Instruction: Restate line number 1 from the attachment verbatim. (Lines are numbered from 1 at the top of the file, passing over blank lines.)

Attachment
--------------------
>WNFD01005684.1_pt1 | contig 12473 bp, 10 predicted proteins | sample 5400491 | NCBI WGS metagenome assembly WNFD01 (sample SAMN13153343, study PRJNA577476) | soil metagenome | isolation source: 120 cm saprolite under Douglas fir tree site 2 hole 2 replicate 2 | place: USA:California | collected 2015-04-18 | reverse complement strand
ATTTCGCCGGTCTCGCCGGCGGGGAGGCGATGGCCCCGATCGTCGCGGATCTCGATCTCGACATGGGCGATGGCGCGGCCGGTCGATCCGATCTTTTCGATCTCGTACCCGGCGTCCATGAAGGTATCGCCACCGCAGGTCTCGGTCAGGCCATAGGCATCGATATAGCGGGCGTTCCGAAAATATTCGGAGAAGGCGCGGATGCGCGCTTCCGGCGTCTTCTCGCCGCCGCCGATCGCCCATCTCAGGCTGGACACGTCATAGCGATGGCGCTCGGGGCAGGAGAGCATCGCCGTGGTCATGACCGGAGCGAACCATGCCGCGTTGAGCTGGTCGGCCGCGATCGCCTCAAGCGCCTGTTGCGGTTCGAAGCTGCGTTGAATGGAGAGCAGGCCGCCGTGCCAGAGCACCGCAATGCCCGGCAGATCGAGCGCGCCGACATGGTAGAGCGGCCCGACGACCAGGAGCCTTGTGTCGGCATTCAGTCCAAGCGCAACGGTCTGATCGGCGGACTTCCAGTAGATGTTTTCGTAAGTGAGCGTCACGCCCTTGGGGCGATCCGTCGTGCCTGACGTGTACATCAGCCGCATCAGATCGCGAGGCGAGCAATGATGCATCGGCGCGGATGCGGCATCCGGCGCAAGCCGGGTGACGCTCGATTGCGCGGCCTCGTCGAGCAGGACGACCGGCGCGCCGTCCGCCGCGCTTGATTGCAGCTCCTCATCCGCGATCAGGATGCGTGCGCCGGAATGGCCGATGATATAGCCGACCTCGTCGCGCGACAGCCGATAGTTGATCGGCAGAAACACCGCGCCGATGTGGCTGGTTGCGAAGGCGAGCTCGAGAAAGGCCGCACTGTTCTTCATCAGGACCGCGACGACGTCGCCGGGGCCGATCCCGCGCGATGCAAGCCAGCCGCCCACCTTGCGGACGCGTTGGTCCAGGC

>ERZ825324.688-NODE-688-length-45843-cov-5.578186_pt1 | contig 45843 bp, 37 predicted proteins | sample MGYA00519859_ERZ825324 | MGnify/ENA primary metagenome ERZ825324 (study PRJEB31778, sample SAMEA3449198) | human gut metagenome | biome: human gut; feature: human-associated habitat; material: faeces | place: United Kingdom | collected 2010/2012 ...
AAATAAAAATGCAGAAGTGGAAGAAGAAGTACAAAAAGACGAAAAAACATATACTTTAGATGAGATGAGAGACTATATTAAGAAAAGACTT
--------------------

>WNFD01005684.1_pt1 | contig 12473 bp, 10 predicted proteins | sample 5400491 | NCBI WGS metagenome assembly WNFD01 (sample SAMN13153343, study PRJNA577476) | soil metagenome | isolation source: 120 cm saprolite under Douglas fir tree site 2 hole 2 replicate 2 | place: USA:California | collected 2015-04-18 | reverse complement strand